[a]ll across Mexico’s ruddy central plains, most of the people who could go north already have. In a region long regarded as a bellwether of illegal immigration — where the flow of migrants has often seemed never-ending — the streets are wind-whipped and silent.
So there are far fewer people left to immigrate than there were the last time immigration reform was passed, and those who remain aren’t interested in moving. The piece digs into some reasons why:
The American economy is no longer flush with jobs. The border is more secure than ever. And in Mexico the birthrate has fallen precipitously, while the people who left years ago have already sent their immediate relatives across, or started American families of their own.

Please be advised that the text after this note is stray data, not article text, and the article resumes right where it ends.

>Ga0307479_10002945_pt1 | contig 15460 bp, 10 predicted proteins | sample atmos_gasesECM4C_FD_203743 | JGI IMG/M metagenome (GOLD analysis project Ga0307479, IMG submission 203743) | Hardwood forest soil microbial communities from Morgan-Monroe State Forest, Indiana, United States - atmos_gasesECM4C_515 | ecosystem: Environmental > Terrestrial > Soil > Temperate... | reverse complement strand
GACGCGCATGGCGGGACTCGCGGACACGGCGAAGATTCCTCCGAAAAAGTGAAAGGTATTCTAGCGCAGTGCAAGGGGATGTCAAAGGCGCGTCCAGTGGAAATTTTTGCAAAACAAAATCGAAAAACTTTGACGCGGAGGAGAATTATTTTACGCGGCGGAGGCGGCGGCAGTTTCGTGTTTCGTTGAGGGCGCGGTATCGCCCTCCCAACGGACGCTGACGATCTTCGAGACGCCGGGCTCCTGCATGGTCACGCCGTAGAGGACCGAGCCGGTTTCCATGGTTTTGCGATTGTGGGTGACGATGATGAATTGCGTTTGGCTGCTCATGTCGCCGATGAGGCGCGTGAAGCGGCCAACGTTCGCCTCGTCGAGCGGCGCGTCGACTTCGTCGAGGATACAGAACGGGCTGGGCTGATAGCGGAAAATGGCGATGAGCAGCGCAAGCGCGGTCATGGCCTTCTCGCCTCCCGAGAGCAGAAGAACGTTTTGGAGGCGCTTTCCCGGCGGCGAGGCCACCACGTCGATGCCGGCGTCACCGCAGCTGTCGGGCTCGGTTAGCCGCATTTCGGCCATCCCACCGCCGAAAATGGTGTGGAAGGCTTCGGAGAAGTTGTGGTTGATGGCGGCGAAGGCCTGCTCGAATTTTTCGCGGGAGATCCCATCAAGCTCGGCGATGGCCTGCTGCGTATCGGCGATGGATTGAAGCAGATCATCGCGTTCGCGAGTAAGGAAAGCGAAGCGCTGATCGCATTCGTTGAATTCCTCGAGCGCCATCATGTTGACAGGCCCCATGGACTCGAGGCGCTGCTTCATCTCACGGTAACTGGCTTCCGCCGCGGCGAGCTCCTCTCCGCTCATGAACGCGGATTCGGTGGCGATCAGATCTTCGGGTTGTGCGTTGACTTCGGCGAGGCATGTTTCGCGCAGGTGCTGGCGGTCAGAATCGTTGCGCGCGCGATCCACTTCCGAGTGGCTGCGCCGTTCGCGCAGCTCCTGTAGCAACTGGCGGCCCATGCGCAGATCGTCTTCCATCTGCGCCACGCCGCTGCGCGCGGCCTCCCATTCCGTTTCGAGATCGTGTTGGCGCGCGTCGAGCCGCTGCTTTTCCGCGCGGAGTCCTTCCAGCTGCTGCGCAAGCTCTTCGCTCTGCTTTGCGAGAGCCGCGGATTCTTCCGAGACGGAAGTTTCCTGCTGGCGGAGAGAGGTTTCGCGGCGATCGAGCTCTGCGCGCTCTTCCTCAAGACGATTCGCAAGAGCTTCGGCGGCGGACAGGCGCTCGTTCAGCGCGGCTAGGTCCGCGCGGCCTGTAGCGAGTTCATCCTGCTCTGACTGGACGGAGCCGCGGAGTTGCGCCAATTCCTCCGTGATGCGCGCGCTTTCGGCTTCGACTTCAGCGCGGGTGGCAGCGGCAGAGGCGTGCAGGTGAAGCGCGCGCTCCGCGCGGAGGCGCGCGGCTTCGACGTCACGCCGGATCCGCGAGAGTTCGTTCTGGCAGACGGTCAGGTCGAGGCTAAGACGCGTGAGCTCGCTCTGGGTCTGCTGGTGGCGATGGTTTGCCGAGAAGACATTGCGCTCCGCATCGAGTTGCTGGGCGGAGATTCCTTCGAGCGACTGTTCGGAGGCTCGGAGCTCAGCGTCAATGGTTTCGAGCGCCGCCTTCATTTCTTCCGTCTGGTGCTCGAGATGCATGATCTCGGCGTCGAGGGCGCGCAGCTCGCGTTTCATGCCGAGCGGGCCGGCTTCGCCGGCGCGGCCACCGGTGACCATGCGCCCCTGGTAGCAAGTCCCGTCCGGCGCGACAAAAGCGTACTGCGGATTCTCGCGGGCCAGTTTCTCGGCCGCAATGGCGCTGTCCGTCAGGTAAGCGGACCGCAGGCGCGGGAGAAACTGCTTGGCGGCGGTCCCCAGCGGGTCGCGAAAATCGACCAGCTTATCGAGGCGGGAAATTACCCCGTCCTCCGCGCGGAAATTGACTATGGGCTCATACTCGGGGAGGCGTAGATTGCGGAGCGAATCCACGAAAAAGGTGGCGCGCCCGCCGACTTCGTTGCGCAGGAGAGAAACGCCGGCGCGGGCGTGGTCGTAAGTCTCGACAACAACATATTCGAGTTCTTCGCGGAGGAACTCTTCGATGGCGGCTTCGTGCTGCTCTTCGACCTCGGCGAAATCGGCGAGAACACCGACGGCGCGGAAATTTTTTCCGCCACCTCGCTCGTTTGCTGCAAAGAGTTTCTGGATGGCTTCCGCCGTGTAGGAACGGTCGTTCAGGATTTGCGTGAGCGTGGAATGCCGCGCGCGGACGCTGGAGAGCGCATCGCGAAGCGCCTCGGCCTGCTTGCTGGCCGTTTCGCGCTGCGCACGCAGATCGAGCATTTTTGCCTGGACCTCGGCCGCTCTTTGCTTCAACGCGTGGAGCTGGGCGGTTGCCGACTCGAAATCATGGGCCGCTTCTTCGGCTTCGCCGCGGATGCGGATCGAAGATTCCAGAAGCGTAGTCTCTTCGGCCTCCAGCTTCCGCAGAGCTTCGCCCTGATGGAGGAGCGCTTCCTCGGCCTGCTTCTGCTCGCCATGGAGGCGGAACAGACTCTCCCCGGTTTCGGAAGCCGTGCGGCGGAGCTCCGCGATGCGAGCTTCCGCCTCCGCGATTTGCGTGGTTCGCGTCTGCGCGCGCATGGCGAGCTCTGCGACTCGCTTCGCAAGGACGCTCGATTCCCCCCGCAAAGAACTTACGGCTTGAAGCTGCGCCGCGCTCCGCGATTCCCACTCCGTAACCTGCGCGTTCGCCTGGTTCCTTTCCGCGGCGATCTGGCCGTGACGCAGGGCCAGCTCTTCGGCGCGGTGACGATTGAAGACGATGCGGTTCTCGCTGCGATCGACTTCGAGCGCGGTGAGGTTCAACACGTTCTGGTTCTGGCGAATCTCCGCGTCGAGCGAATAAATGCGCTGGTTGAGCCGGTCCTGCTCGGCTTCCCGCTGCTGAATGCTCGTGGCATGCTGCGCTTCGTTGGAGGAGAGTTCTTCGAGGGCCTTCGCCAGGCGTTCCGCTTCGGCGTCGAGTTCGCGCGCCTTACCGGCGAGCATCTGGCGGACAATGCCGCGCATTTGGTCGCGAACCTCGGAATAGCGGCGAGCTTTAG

These are all good points, but another big reason for staying is that Mexico itself is experiencing an economic boom. And they have the political leadership to match: Under the leadership of reform-minded President Enrique Peña Nieto, Mexico’s economic prospects look sunnier than they have in recent decades. The combination of an American recession, a Mexican boom, falling birthrates, assimilation, and stabilized family structures all suggest that Mexican immigration will slow to a trickle for the foreseeable future.It’s too bad, then, that the current debate over illegal immigration sounds much the same as it did in the 1990s.[Image of Mexican Flag Courtesy of Wikipedia]